The Range of Treatments For Crohn's Disease
By Sarah Jenkins
The primary goal for Crohn's Disease treatment is to control inflammation in the digestive system. Because most of the symptoms are a result of the swelling, most of the negative effects of the disease will cease when inflammation is reduced. Treatment may include medication therapy, or in extreme cases, surgery.
Medication to treat Crohn's disease falls into one of four categories: anti-inflammatory drugs, immune system suppressors, antibiotics, and symptom relief drugs.
Anti-inflammatory medications, such as Sulfasalazine, Mesalamine, and Corticosteroids, are usually the first step in treating Crohn's Disease. Sulfasalazine is very effective; however, it has severe side effects, such as nausea, vomiting, and headaches. Mesalamine, on the other hand, has fewer side effects but has been used for considerably less time. Corticosteroids are a common treatment for a myriad of disorders. However, they are less effective in Crohn's Disease and have serious side effects.
Because Crohn's Disease is caused by an exaggerated response of your immune system, immune suppressors are often an effective form of treatment. Azathioprine and mercaptopurine are the most common forms used to treat IBD. Unfortunately, many of these medications cause very negative side effects, such as liver damage, high blood pressure, cancer and increased risk of infection.
Antibiotics are typically used to reduce infection and to heal fistulas and abscesses. These, too, have potential side effects; however, in the case of infection, treatment is necessary to avoid progression.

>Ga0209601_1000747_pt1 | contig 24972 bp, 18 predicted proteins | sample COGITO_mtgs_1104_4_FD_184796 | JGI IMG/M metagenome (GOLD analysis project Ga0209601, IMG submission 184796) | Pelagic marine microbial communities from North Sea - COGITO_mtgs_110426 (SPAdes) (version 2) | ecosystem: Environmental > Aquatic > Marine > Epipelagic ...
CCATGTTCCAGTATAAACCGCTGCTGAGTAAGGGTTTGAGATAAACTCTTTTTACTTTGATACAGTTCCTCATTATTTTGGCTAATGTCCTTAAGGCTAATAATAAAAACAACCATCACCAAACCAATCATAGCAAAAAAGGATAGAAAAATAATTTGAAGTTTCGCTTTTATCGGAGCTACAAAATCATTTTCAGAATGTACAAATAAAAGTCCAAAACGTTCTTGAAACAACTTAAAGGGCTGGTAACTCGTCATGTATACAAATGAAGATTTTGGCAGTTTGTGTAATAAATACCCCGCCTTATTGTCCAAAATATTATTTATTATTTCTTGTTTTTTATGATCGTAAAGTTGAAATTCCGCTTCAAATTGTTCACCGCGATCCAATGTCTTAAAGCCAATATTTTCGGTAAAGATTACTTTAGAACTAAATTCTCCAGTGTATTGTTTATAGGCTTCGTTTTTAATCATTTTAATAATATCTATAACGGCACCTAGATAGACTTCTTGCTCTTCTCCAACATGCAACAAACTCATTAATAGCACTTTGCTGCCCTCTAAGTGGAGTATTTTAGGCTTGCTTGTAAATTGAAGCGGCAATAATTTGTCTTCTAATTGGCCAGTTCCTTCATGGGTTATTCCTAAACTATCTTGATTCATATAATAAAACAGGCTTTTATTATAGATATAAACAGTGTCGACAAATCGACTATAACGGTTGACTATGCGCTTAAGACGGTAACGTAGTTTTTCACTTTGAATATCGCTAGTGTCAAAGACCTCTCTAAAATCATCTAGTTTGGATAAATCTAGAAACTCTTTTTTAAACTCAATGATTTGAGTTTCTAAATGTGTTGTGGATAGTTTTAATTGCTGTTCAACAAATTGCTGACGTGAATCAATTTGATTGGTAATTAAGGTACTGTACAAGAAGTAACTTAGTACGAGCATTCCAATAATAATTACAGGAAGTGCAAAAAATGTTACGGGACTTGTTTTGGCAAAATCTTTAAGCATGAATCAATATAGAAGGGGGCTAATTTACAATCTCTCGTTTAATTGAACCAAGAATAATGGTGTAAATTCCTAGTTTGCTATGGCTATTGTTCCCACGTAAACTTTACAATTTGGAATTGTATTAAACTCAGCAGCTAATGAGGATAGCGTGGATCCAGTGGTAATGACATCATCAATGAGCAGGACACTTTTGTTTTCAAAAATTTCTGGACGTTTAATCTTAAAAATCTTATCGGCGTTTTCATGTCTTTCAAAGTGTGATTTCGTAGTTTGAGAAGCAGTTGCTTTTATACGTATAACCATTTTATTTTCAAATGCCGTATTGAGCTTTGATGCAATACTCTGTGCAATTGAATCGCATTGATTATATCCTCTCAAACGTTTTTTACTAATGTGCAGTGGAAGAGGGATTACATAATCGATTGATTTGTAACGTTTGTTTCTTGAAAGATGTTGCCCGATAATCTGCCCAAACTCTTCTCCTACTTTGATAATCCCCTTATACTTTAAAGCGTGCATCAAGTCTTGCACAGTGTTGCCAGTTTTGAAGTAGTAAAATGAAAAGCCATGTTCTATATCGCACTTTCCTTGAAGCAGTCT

Symptom relief medications are often necessary as the effects of Crohn's Disease are so severe. Anti-diarrheals, laxatives, pain relievers, iron supplements, and nutritional supplements may make Crohn's more bearable for sufferers. Due to excessive diarrhea, medication is often necessary to avoid dehydration and to improve the quality of life in general. On the other hand, inflammation may cause constipation also; so laxatives may be used to promote bowel movements. Abdominal pain is a common complaint among those with IBD; however, non-steroidal anti-inflammatory drugs, such as ibuprofen and aspirin, should not be used to treat Crohn's. Nutritional and iron supplements may be used to replenish lacking vitamins and minerals to your system.
Surgery is sometimes required in severe cases of Crohn's. It may be necessary to remove diseased portions of your digestive tract, or simply to close fistulas and drain abscesses. However, surgery is usually only used as a last resort after other treatment methods have been ineffective.
Crohn's Disease can not be cured; however, with many of these treatment methods, relief may be available from the disease.
About The Author
Sarah Jenkins is an acclaimed writer on medical matters, and has written extensively on the subjects of Attention Deficit Disorder, Bird Flu and Cohn's Disease.
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